Leukemia & Lymphoma Society Grant Supports M. D. Anderson Vaccine Research
A $6.25-million grant by the Leukemia & Lymphoma Society will fund research at The University of Texas M. D. Anderson Cancer Center to investigate vaccines that can summon an immune system attack against acute lymphocytic leukemia and multiple myeloma.
One of only three new Marshall A. Lichtman Specialized Center of Research (SCOR) grants awarded by the society this year will provide $1.25 million annually for five years to develop therapeutic vaccines and translate them into clinical use. Acute lymphocytic leukemia is a fast-growing blood cancer in which too many immature white blood cells are produced. In multiple myeloma, abnormal plasma cells multiply rapidly. Both cancers crowd out normal cells.
"We're honored to have earned this Leukemia & Lymphoma Society SCOR grant, which combines M. D. Anderson's expertise in the basic science of immunology and the design of therapeutic vaccines to address these two cancers," says principal investigator Larry Kwak, M.D., Ph.D., chair of M. D. Anderson's Department of Lymphoma and Myeloma and associate director of the Center for Cancer Immunology Research.
Kwak developed a vaccine against non-Hodgkins lymphoma that is in late-stage clinical trials. Two other project leaders are developing vaccines against advanced myelogenous leukemia and melanoma. The Department of Immunology is a leader in understanding the biology of T cells and dendritic cells, vital components of the body's adaptive immune system.
Dendritic cells engulf an invading virus, bacterium or fungus and pass on information that results in creation of T cells customized to destroy the intruder. Cancer cells generally evade the adaptive immune system because they do not appear to be invaders.
The SCOR grant focuses on better targeting dendritic cells against antigens specific to cancer cells to optimize the T cell response, Kwak says. Investigators also will look at suppressing a different type of T cell, called regulatory T cells, that suppress the immune response.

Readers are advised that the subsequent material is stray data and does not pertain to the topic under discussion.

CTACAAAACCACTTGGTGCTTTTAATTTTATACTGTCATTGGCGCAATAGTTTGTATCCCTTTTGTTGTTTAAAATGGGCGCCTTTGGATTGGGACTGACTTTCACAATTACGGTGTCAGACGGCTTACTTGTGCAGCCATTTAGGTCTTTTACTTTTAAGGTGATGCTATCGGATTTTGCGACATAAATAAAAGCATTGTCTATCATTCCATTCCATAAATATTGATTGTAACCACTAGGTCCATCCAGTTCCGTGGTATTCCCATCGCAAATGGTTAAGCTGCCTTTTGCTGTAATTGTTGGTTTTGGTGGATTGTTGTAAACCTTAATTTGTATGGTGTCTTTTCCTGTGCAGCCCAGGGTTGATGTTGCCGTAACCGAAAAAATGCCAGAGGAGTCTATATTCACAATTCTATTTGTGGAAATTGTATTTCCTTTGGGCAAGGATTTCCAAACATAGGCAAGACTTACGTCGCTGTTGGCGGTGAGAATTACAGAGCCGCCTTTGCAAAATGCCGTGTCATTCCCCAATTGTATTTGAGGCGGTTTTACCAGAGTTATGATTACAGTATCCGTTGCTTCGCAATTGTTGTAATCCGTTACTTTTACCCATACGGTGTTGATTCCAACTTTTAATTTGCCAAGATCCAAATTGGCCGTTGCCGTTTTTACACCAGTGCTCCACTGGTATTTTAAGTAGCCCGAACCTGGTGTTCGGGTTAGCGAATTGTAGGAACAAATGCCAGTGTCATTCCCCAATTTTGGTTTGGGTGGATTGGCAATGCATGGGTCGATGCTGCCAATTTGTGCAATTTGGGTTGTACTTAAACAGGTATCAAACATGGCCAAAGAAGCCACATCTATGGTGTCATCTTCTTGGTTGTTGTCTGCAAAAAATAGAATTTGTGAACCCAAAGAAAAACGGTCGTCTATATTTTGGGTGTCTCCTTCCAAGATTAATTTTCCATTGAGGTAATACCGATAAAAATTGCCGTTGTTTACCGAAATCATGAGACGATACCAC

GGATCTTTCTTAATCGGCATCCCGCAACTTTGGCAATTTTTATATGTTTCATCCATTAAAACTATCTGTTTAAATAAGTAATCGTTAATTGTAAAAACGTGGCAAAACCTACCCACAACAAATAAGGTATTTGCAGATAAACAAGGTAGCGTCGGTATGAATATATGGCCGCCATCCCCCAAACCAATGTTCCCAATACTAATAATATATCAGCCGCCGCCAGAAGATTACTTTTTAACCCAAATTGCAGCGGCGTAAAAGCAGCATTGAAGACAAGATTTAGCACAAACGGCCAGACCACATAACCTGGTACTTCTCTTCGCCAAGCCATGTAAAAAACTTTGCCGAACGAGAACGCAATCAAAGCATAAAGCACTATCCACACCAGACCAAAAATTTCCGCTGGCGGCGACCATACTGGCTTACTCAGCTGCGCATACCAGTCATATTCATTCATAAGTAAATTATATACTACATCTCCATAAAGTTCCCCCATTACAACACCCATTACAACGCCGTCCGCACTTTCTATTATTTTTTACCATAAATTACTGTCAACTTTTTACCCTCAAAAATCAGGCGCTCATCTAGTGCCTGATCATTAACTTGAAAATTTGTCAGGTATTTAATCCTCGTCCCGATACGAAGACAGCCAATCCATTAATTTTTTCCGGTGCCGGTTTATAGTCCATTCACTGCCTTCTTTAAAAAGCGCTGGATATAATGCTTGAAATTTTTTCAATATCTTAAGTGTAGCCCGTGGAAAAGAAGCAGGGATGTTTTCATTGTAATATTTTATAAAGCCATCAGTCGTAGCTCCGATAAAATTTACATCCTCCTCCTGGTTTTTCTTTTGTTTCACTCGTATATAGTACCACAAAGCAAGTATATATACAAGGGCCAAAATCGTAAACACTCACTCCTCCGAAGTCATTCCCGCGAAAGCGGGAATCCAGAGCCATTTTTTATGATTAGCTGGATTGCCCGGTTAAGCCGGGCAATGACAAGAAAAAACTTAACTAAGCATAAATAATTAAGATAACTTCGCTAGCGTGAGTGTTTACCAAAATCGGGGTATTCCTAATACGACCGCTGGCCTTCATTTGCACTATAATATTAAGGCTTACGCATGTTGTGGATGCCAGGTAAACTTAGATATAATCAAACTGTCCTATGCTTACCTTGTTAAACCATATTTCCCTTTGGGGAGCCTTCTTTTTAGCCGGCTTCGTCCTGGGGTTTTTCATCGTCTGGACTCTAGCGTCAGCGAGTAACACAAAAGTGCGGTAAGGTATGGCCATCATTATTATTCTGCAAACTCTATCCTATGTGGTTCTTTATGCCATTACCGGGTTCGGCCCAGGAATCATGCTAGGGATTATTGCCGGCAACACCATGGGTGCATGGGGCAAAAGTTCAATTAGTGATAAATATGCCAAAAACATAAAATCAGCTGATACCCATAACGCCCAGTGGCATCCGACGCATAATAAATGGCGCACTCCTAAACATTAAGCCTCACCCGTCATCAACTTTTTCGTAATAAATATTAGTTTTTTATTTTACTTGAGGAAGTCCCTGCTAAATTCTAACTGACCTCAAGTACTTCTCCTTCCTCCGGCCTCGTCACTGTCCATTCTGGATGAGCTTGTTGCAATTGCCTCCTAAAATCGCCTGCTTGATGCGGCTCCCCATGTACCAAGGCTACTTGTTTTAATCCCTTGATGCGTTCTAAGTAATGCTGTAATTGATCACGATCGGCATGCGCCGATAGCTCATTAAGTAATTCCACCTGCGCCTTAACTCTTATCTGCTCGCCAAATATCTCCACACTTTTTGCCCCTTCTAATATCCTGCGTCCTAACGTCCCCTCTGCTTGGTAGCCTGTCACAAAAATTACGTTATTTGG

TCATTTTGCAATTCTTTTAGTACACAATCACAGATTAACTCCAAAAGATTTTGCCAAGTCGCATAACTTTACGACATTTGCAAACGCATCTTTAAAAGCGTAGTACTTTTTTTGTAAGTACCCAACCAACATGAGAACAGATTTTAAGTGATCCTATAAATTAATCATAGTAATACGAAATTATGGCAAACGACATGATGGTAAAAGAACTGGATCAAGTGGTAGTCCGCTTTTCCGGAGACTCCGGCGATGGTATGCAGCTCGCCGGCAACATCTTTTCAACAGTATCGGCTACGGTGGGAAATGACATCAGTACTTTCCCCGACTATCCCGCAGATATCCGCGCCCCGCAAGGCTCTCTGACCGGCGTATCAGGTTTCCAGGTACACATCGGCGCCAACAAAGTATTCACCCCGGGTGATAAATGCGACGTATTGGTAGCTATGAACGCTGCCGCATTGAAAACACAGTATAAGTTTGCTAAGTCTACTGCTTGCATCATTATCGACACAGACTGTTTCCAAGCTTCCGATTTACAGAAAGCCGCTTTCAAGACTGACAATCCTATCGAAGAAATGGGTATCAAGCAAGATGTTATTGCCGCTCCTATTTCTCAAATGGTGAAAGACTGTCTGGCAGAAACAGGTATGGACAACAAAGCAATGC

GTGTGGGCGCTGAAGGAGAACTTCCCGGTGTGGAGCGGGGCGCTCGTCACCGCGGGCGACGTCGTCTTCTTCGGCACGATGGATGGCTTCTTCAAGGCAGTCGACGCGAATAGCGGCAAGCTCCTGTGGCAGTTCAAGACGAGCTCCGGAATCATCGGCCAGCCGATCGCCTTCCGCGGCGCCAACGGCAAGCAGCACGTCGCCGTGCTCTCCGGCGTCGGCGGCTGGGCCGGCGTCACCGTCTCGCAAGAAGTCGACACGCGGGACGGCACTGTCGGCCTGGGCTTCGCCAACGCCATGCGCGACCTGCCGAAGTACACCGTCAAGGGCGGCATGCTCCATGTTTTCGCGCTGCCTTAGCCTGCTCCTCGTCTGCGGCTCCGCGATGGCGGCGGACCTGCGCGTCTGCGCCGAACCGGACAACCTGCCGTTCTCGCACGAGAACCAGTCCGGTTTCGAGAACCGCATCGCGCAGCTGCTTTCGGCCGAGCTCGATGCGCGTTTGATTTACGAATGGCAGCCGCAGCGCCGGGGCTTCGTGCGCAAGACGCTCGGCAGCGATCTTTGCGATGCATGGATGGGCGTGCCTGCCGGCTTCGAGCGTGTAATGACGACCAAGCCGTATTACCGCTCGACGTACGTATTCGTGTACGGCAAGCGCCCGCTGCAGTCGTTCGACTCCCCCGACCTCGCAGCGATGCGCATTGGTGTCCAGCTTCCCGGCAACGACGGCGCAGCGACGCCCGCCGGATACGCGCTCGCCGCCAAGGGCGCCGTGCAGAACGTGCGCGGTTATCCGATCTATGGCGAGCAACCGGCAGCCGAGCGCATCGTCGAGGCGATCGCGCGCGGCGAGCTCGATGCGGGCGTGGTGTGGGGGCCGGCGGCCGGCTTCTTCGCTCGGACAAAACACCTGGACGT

The research program employs mouse models and human preclinical research to design the project's clinical trials. This translational research, moving basic findings into the clinic, is ideal for M. D. Anderson's Center for Cancer Immunology Research, Kwak notes.
The CCIR, founded in 2003, was the first comprehensive program in the United States to bring basic science and clinical immunologists together in open laboratory environments to develop immunological treatments for cancer.
CCIR Director Yong-Jun Liu, M.D., Ph.D., chair of M. D. Anderson's Department of Immunology, and Chen Dong, Ph.D., associate professor of immunology, are project leaders in preclinical research on the SCOR grant.
Kwak and Richard Champlin, M.D., chair of M. D. Anderson's Department of Stem Cell Transplantation, are co-leaders of the myeloma clinical trial. Jeffrey Molldrem, M.D., professor of stem cell transplantation, is project leader of the acute lymphocytic leukemia clinical trial on the grant.
Kwak and Champlin lead the SCOR's administrative core.
Patrick Hwu, M.D., chair of M. D. Anderson's Department of Melanoma, and Laszlo Radvanyi, Ph.D., associate professor of melanoma, lead the immune monitoring core.
Elizabeth Shpall, M.D., and John McMannis, Ph.D., both professors of stem cell transplantation, lead the good manufacturing cell therapy laboratory and reagent core.
Eric Weider, Ph.D., assistant professor of stem cell transplantation research, leads the fluorescence-activated cell sorting core.
The Leukemia and Lymphoma Society's innovative SCOR program brings together teams of researchers representing different disciplines in a collaborative effort to discover new approaches to treat patients with leukemia, lymphoma and myeloma. Awards go to those groups that best demonstrate outstanding scientific promise facilitated by the synergy that will occur from their combined efforts. The society has awarded $172 million in SCOR grants since the program began in 2000. 10/10/07